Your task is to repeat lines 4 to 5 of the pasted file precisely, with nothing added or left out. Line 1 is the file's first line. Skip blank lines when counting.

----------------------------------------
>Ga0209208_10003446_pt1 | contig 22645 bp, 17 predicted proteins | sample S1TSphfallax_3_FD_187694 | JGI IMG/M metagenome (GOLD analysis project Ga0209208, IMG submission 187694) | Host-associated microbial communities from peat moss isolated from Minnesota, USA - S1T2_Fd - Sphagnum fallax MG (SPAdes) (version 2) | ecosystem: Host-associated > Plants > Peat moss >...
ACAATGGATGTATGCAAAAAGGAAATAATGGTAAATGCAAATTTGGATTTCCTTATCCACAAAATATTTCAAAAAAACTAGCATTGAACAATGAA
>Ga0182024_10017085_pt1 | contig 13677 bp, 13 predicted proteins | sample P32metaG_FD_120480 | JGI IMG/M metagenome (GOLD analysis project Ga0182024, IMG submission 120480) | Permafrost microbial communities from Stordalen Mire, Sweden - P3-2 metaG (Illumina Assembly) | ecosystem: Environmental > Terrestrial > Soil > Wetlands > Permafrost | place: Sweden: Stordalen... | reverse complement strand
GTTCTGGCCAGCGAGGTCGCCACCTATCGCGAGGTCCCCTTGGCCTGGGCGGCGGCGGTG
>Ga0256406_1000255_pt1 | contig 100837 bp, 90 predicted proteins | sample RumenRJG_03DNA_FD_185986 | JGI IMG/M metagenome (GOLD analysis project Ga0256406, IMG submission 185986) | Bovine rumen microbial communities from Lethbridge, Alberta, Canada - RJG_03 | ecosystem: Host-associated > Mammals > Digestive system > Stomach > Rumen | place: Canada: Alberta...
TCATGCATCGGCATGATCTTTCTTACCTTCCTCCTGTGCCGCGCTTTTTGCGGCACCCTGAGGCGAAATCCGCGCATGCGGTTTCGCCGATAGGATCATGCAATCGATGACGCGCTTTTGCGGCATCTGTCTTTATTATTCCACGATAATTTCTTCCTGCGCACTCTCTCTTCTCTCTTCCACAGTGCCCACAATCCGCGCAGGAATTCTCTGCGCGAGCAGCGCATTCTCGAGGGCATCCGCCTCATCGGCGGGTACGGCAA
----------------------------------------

GTTCTGGCCAGCGAGGTCGCCACCTATCGCGAGGTCCCCTTGGCCTGGGCGGCGGCGGTG
>Ga0256406_1000255_pt1 | contig 100837 bp, 90 predicted proteins | sample RumenRJG_03DNA_FD_185986 | JGI IMG/M metagenome (GOLD analysis project Ga0256406, IMG submission 185986) | Bovine rumen microbial communities from Lethbridge, Alberta, Canada - RJG_03 | ecosystem: Host-associated > Mammals > Digestive system > Stomach > Rumen | place: Canada: Alberta...